And that takes us to what I’m really thinking about. The burrito.
Why is it, one might ask, in a country based in corn, there’s a food that depends on the unique folding qualities of a wheat based tortilla? Well, I can tell you. Thanks, of course, to the google machine…
The burritos is authentically Mexican. Although in Mexico not near as common as here, and not quite the the delight of college kids and construction workers.
No one really knows precisely where the burrito comes from. But there are stories. A favorite is recounted in the Wikipedia article on the burrito. A “man named Juan Méndez who sold tacos at a street stand in the Bella Vista neighborhood of Ciudad Juárez during the Mexican Revolution period (1910–1921), while using a donkey as a transport for himself and his food. To keep the food warm, Méndez wrapped it in large homemade flour tortillas underneath a small tablecloth. As the ‘food of the burrito’ (i.e., ‘food of the little donkey’) grew in popularity, ‘burrito’ was eventually adopted as the name for these large tacos.” There are others, as well. Usually they involve Northern Mexican states like Sonora and Chihuahua and some small entrepreneur.
The burrito shares a history with the taco, food wrapped in a tortilla. And there’s solid evidence for the tortilla as far back as ten thousand years. But this was corn. And basically you just fold the tortilla and put what you want in it.
The burrito is a tortilla origami, a masterpiece of folding. It requires the flexibility of a wheat tortilla, and usually one that’s been heated or steamed to help facilitate the folding. What we know for sure, is that the Spanish brought wheat flour with them. And today flour tortillas are a staple of Northern Mexico. I think it easy to say there’s no doubt it’s in this region that the burrito was born. We certainly see them there, simpler and smaller than the food we know in the US. But the family resemblance is unmistakable.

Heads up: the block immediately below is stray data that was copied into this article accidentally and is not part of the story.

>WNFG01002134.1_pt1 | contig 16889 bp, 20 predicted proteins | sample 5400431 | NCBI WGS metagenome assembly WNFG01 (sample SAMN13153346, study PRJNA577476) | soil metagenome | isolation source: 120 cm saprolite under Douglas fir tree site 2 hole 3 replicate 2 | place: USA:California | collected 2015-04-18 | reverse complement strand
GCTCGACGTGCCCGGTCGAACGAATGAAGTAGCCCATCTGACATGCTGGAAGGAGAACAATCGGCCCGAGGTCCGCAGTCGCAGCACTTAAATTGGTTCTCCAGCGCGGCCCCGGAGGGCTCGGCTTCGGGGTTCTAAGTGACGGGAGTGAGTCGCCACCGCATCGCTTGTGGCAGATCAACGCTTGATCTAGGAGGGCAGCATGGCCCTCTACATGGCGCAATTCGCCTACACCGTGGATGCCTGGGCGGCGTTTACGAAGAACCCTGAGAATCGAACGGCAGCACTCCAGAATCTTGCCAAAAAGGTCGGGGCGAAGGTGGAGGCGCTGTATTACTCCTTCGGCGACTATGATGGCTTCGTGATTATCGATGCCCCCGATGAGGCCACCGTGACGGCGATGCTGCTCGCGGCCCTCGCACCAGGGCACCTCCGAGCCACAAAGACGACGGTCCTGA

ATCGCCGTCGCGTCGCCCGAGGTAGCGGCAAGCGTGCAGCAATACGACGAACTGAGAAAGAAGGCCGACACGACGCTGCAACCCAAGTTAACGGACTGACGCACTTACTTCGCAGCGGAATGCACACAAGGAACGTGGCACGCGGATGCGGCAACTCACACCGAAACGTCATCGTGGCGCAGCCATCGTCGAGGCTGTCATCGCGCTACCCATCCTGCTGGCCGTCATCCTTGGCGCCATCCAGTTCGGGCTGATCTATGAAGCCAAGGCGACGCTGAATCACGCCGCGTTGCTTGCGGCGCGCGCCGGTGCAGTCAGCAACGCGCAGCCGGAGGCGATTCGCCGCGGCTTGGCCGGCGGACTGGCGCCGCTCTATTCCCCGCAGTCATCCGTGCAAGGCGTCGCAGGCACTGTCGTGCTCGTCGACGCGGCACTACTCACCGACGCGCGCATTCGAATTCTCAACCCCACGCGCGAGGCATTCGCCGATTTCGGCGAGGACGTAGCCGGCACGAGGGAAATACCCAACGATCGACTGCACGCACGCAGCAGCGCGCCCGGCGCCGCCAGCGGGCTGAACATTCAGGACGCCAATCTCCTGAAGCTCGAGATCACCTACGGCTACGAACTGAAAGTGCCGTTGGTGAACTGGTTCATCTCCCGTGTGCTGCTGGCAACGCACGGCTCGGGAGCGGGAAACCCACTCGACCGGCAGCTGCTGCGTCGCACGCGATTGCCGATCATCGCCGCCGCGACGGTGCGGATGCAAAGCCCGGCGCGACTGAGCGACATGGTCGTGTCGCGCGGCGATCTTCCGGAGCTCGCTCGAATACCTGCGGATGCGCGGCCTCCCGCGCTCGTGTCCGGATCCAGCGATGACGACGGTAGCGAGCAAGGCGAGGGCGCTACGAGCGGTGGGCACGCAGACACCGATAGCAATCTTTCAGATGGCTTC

The burrito is a sturdy thing and has travelled both north to the United States, where it fattened up, a lot, and south to other parts of Mexico, as well. As far as the US is concerned the burrito probably comes to this country with farm workers in the 1940s and 1950s.
And, as they say, the rest is history…
A very helpful article by Phil Edwards who interviewed Gustavo Arellano, author of Taco USA, and then wrote it up. Arellano (by way of Edwards) says in the middle of the twentieth century “Mexican food quickly found a home in Southern California and, in doing so, it had a channel to influencers and tastemakers in the culture at large. Southern Californian Richard Nixon, for example, brought tacos to the White House and even traveled to get Mexican food in Tijuana after the 1960 election.”
In 1956 Duane Roberts invented the frozen burrito. And with that the burrito’s conquest of the United States was irreversible.
And so, our shrimp burrito. It was okay. I think shrimp in general is probably too bland to meet the complexities of the standard US burrito. Perhaps, Jan thinks, if the burrito were made with aguachile. An experiment we may try at home before too long…
Anyway. You wondered about the humble burrito? Maybe?
Well, now you know.